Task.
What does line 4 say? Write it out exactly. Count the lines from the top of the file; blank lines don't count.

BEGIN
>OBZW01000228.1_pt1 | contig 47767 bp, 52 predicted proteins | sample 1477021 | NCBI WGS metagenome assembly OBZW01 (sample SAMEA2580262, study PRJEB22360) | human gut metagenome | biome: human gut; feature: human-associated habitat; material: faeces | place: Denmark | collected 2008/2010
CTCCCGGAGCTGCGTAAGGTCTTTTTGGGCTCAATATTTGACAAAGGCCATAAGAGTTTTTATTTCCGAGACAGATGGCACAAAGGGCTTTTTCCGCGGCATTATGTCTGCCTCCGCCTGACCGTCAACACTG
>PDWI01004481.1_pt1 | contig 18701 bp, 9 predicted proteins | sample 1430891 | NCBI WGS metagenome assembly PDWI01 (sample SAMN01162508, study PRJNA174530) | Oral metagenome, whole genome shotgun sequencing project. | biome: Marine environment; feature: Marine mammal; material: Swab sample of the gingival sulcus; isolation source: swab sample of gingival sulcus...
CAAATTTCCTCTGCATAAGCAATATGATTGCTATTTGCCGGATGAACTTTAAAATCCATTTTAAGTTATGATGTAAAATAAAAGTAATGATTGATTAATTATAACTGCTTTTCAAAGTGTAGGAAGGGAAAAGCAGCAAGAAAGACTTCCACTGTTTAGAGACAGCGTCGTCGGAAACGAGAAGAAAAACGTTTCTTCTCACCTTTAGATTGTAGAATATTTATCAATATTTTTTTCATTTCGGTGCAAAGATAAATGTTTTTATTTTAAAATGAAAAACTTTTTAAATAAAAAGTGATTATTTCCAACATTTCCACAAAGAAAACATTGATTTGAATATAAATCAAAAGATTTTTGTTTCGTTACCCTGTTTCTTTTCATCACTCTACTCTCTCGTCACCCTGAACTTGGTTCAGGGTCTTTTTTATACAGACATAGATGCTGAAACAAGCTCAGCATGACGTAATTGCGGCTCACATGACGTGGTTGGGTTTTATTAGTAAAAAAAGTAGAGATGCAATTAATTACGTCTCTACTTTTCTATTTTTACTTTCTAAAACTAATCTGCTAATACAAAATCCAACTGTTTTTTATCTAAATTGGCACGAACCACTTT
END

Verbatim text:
CAAATTTCCTCTGCATAAGCAATATGATTGCTATTTGCCGGATGAACTTTAAAATCCATTTTAAGTTATGATGTAAAATAAAAGTAATGATTGATTAATTATAACTGCTTTTCAAAGTGTAGGAAGGGAAAAGCAGCAAGAAAGACTTCCACTGTTTAGAGACAGCGTCGTCGGAAACGAGAAGAAAAACGTTTCTTCTCACCTTTAGATTGTAGAATATTTATCAATATTTTTTTCATTTCGGTGCAAAGATAAATGTTTTTATTTTAAAATGAAAAACTTTTTAAATAAAAAGTGATTATTTCCAACATTTCCACAAAGAAAACATTGATTTGAATATAAATCAAAAGATTTTTGTTTCGTTACCCTGTTTCTTTTCATCACTCTACTCTCTCGTCACCCTGAACTTGGTTCAGGGTCTTTTTTATACAGACATAGATGCTGAAACAAGCTCAGCATGACGTAATTGCGGCTCACATGACGTGGTTGGGTTTTATTAGTAAAAAAAGTAGAGATGCAATTAATTACGTCTCTACTTTTCTATTTTTACTTTCTAAAACTAATCTGCTAATACAAAATCCAACTGTTTTTTATCTAAATTGGCACGAACCACTTT